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Digital Age Brings New Public Health Concern… Cyberbullying February 9, 2009

Posted by Anna Dillingham in Mental Health, Prevention.

Technology is amazing.  I love that I can access email, check the internet, listen to my favorite music, take and send pictures, and even answer phone calls, all with one single device that I can hold in the palm of my hand.  This was unimaginable when I was growing up.   Now teenagers live by this technology, and it must be hard for them to imagine being without it.  Today’s youth are extremely technologically savvy.  According to data presented by Lee Rainie of the Pew Internet & American Life Project, 93% of teens are online; 87% email and 68% instant message; 75% have a cell phone and 20% have their own PDA or Blackberry; approximately 30% have a blog and 54% read blogs; and 70% use social networking sites. 

But along with all the advantages that come from living in the digital age, comes new safety concerns and questions about the health risks for young users.  The media has picked up several stories of more extreme cases of cyber-bullying.  Like the mother who pretended to be a teenage boy to torment her daughter’s former friend.  The young teen ended up committing suicide.  Although cases this dramatic are rare, Pew reports that 32% of online teenagers have been the victim of some type of cyberbullying. 

Cyperbullying, also called electronic aggression, has been defined by the CDC in its issue brief, Electronic Media and Youth Violence, as:

“any type of harassment or bullying (teasing, telling lies, making fun of someone, making rude or mean comments, spreading rumors, or making threatening or aggressive comments) that occurs through email, a chat room, instant messaging, a website (including blogs), or text messaging.” 

A variety of efforts have been initiated to involve youth, parents, and educators in stemming rising rates of cyberbullying.  Washington Post reporter Ashley Surdin writes in her article, In Several States, A Push to Stem Cyper-Bullying, that in response to online safety concerns 13 states have passed legislation aimed at reducing the rates of cyberbullying, most of them focusing on school policies.  For example, in January, California became one of the latest states to take steps to protect against cyberbullying by passing legislation that would enable schools to suspend or even expel cyberbullies.  These laws help schools navigate the uncharted waters of dealing with perpetrators of electronic aggression.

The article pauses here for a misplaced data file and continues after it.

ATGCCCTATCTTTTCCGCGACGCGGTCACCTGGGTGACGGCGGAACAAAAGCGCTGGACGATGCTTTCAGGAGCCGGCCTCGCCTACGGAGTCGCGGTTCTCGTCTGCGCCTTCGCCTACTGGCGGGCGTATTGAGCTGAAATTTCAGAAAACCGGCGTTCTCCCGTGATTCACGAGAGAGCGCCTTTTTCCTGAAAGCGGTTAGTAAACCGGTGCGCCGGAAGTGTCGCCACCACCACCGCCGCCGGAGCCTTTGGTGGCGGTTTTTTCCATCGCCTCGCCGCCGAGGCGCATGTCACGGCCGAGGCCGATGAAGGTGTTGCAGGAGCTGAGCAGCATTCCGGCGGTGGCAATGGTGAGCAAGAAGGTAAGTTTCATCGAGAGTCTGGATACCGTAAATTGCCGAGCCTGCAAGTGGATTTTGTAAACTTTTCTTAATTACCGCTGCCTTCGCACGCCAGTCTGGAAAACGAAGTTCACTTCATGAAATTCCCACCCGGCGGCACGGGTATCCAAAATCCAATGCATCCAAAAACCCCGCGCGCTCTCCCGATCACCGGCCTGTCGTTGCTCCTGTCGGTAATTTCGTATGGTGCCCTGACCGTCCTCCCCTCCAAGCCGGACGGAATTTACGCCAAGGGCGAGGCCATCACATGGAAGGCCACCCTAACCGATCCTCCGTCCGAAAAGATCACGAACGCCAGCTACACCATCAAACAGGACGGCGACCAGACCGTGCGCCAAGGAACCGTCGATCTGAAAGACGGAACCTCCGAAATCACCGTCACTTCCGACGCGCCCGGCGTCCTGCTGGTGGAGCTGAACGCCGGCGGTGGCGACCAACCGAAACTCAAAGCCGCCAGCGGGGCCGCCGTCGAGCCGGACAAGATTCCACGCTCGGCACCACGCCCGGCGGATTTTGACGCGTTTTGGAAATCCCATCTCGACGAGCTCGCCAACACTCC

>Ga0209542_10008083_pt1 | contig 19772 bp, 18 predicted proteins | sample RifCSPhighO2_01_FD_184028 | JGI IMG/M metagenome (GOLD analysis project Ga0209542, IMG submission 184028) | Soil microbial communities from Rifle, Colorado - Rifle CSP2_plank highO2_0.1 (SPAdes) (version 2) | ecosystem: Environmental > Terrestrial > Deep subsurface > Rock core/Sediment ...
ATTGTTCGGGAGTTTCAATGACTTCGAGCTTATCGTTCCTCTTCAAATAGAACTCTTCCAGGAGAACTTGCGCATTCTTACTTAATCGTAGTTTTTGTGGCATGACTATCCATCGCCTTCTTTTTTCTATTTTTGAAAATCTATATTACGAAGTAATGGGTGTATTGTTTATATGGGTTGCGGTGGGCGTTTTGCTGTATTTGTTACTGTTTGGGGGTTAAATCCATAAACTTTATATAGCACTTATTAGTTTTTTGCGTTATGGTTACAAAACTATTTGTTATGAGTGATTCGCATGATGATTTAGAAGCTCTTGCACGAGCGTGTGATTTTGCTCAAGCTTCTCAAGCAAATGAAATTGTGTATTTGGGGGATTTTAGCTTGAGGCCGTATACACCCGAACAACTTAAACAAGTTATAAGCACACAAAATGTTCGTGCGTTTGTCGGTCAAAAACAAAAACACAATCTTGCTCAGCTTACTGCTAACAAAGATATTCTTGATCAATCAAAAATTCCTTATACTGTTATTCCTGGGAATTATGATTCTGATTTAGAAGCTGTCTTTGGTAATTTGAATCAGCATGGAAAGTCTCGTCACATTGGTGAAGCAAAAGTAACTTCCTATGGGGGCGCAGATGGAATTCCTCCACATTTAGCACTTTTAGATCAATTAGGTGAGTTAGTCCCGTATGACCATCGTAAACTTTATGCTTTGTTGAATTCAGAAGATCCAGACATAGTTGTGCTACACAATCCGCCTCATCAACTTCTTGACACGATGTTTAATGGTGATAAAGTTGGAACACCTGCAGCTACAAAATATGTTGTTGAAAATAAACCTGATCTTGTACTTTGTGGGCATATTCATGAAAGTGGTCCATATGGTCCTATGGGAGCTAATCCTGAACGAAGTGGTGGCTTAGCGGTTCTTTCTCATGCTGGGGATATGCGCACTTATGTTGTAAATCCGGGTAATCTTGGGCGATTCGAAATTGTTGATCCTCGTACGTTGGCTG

Advances in digital media happen fast and furiously, leaving public health workers, educators, legislators, and parents running to catch up to make sure the biggest users of this technology are protected.  Many believe, as with most public health challenges, prevention is the key. 

And just for fun, check out several prevention-minded PSA’s about cyberbullying at the National Crime Prevention Center’s website.



1. Kayla Yost - February 9, 2009

What I find so interesting about cyberbullying is how it differs from traditional bullying practices. Individuals that cyberbully may have similar characteristics of children who bully in person: dominate personalities, impulsive, difficulty following rules, positive attitudes toward violence, and show little empathy for targets. However, cyberbulliyng also attracts individuals that are less likely to bully in person. The anonymity afforded by the internet can lead individuals to react in ways they wouldn’t in person becasue it is easier to distance themselves from any personal responsibility. It also differs from traditional bullying in that targets are always accessible online and thus cannot distance themselves from their attackers. Thanks for bringing up this issue!

2. Rob Watson - February 12, 2009

The main types of bullying are: Physical – such as someone taking your money, pushing, pinching or hitting you. Visit the website http://www.stoptextbully.com The BBC Onelife is full of helpful advice on bullying. Send your emails to help@bullying.co.uk Kidscape is a national charity committed to keeping children safe from bullying and abuse.

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